Southeast Asia Visions: John M. Echols Collection (Cornell University Library)

W. Hughs F.R.G.s; Map of India, and Ceylon; Southeast Asia Visions: John M. Echols Collection, Cornell University Library

Cornell University Library's Division of Rare and Manuscript Collections is located in the Carl A. Kroch Library. Named for Carl A. Kroch, a Cornell alumnus and bookseller, the library was designed especially for the storage of rare materials and opened in 1992. The division's collections include 400,000 printed volumes, over 70 million manuscripts, and more than 1 million photographs, paintings, prints, and other visual media. A number of the visual collections have been digitized and are now available in Artstor, including the Southeast Asia Visions: John M. Echols Collection, Andrew Dickson White Architectural Photographs Collection, and the Hill Ornithology Collection.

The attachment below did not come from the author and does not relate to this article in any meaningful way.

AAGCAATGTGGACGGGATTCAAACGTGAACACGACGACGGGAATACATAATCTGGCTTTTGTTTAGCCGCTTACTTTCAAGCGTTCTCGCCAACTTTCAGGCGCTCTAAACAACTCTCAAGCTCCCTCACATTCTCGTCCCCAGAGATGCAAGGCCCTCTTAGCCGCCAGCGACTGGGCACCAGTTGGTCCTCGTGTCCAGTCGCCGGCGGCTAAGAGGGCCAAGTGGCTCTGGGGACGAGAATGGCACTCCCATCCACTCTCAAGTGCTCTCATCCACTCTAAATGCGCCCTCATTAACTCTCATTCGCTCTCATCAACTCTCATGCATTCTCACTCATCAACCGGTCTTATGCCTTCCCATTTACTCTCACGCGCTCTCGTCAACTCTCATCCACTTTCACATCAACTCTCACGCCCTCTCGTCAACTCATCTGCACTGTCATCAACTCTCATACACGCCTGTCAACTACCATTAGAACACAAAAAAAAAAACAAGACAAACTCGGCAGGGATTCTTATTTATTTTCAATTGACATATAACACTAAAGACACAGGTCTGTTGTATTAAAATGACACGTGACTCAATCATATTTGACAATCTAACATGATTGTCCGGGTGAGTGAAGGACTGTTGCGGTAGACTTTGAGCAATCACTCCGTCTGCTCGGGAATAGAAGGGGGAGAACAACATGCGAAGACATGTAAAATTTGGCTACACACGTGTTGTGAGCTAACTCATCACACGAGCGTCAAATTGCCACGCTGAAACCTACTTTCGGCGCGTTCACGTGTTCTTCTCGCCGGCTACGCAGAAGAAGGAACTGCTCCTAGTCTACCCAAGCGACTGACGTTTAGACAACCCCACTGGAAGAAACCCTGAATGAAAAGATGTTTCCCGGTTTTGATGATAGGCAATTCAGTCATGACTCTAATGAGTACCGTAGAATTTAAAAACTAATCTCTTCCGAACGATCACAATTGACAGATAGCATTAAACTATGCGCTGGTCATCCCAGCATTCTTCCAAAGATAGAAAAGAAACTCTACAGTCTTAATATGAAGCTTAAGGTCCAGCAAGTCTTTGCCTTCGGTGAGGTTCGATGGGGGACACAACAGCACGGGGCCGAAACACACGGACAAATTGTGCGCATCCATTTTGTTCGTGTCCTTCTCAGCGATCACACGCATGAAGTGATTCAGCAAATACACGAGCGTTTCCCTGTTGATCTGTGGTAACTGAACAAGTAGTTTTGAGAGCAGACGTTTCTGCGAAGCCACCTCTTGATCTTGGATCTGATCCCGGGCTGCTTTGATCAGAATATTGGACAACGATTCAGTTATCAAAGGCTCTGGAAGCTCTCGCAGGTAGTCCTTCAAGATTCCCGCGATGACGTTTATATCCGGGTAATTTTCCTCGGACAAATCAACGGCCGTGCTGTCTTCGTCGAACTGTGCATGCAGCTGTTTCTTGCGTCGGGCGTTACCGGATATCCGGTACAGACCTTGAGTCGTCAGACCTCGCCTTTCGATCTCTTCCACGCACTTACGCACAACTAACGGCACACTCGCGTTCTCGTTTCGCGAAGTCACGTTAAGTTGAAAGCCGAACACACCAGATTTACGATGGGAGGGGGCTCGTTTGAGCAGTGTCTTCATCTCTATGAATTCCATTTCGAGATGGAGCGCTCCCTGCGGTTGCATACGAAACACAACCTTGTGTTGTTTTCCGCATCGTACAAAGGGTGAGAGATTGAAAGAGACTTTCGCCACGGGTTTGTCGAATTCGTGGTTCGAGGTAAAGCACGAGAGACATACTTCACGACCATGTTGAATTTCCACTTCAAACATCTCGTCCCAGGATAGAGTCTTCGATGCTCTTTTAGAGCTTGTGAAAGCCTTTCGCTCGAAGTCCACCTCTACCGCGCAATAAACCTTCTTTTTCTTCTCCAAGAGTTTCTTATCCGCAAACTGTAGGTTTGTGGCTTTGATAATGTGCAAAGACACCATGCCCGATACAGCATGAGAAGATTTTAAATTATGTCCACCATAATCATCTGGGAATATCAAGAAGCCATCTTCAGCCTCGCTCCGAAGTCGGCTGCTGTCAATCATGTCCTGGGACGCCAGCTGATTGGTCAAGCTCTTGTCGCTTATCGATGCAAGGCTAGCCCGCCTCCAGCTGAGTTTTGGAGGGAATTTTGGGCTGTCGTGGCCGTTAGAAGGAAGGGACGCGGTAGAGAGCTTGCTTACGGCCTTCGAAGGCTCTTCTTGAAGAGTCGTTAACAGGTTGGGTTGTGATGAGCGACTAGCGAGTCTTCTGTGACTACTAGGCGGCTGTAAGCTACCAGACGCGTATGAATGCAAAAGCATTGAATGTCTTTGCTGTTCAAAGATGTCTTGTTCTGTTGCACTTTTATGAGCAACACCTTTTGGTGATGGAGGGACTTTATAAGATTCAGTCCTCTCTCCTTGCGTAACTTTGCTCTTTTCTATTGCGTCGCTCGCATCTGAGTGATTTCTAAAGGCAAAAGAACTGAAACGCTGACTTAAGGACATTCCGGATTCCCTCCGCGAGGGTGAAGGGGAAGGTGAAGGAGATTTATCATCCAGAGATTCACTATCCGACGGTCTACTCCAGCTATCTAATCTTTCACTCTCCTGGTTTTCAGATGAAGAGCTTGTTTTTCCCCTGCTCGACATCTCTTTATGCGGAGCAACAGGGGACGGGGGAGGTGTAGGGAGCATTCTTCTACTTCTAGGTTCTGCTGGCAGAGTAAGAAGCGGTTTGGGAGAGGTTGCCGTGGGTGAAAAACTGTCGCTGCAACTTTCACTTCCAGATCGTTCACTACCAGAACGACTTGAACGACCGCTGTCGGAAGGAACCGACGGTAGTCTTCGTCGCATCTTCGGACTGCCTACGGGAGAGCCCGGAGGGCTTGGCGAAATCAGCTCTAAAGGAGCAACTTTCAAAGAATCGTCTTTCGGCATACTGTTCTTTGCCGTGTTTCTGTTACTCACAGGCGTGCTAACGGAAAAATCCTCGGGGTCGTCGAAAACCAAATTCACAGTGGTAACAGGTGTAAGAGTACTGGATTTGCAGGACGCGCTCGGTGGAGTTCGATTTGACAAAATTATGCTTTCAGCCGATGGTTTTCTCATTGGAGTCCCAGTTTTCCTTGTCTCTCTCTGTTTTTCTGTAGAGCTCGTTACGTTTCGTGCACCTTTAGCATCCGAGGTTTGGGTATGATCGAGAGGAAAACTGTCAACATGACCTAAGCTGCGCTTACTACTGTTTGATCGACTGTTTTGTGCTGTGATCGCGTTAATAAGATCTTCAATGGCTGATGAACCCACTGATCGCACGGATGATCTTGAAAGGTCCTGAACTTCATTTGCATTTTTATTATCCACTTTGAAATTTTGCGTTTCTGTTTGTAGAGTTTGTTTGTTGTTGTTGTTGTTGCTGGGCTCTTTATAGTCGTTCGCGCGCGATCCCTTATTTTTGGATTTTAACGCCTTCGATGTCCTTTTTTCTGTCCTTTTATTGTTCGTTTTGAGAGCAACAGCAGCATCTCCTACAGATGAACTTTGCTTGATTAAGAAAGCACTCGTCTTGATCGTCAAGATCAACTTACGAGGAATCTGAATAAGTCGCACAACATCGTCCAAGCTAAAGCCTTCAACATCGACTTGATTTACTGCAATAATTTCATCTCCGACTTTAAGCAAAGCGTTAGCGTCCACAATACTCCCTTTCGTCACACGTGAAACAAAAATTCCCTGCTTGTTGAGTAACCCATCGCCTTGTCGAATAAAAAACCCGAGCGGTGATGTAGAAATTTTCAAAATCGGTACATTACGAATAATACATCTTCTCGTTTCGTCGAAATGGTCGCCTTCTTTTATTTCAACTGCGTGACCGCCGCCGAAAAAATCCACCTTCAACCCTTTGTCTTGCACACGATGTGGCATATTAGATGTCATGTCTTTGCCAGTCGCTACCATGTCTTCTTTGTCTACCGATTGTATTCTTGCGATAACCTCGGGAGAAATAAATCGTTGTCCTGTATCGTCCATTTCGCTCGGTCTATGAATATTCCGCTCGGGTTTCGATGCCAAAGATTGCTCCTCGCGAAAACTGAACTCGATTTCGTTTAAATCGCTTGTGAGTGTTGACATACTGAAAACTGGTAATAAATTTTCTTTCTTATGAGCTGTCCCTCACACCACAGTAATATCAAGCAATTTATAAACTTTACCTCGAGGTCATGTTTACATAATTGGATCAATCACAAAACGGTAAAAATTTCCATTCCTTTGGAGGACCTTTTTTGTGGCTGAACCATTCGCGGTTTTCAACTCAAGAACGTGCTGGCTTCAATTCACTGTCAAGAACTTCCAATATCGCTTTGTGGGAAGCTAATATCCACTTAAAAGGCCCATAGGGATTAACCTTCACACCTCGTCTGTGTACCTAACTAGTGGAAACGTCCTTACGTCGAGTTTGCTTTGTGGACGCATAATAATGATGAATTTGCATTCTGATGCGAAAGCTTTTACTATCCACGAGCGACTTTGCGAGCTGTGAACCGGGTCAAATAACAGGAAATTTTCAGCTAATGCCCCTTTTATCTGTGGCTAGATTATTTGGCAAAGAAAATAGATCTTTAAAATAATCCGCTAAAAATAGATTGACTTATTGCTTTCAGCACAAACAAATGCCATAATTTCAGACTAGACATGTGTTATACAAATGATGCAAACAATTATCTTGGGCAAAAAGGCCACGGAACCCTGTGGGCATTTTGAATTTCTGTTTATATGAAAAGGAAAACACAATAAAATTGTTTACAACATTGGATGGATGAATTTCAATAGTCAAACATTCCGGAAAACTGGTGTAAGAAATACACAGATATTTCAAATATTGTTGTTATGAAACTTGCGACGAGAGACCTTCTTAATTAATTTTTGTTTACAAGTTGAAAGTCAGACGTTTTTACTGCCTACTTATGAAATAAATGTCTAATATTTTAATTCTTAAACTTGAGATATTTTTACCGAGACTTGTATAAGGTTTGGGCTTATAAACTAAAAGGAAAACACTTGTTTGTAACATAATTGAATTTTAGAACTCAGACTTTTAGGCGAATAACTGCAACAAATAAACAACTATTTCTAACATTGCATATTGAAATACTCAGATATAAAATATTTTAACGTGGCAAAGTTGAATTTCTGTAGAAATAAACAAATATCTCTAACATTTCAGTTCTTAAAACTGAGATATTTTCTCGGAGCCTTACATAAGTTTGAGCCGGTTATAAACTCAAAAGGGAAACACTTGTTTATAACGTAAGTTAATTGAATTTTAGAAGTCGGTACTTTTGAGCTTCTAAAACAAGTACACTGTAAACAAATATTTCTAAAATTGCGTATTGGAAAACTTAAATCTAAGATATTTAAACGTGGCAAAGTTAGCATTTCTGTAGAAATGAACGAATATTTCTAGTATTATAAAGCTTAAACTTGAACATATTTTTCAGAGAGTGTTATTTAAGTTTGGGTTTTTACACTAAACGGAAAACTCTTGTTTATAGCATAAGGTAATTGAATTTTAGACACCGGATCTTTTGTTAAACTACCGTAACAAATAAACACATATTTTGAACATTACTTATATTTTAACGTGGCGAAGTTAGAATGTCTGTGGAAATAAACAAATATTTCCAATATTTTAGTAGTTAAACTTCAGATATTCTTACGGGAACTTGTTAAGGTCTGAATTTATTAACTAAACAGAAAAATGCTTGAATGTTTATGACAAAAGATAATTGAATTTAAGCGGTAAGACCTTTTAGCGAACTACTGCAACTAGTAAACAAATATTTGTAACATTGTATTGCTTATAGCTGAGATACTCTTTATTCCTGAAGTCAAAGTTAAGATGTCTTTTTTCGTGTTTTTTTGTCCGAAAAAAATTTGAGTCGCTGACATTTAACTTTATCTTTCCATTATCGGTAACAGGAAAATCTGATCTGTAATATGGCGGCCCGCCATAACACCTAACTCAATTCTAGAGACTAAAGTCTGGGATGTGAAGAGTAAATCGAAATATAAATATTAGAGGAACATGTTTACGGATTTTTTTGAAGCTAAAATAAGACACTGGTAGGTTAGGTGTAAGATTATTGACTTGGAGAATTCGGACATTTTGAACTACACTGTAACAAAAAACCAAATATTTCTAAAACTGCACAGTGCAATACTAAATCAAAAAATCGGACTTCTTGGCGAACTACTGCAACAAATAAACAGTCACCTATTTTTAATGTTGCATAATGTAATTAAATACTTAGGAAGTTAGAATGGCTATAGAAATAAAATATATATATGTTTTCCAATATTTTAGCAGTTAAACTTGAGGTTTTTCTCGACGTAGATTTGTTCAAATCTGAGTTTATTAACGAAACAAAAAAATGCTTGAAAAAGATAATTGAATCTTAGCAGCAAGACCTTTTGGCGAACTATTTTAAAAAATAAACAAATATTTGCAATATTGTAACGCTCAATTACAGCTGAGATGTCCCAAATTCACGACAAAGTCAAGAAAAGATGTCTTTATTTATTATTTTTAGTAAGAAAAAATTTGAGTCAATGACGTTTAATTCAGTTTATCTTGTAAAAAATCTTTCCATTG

The Southeast Asia Visions: John M. Echols Collection of European and American travel accounts of pre-modern Southeast Asia, consists of more than 350 books and journal articles written in English and French. These primary accounts — travelogues, letters, official accounts, journals, autobiographies, guidebooks, and photo albums — cover Southeast Asia, but also include East Asia, South Asia, Africa, South America and other areas. In addition to the written narratives, which range chronologically from the 1550s to the 1920s, these accounts include some 10,000 images. Most are illustrated, and a majority contain plates or maps, many of them in color. These accounts were selected for the quality of their first-hand documentation of the region, as well as for their illustrative matter, providing a comprehensive visual representation of Southeast Asia as recorded by Western travelers. Rather significantly, these materials document travellers' experiences during the colonial period, whether the Dutch in Indonesia, the British in Burma, Malaysia, and Singapore, the French in Cambodia, Vietnam, and Laos, or the Spanish and Americans in the Philippines. The collection is represented in Artstor with over 10,000 images of drawings, photographs, prints, and maps.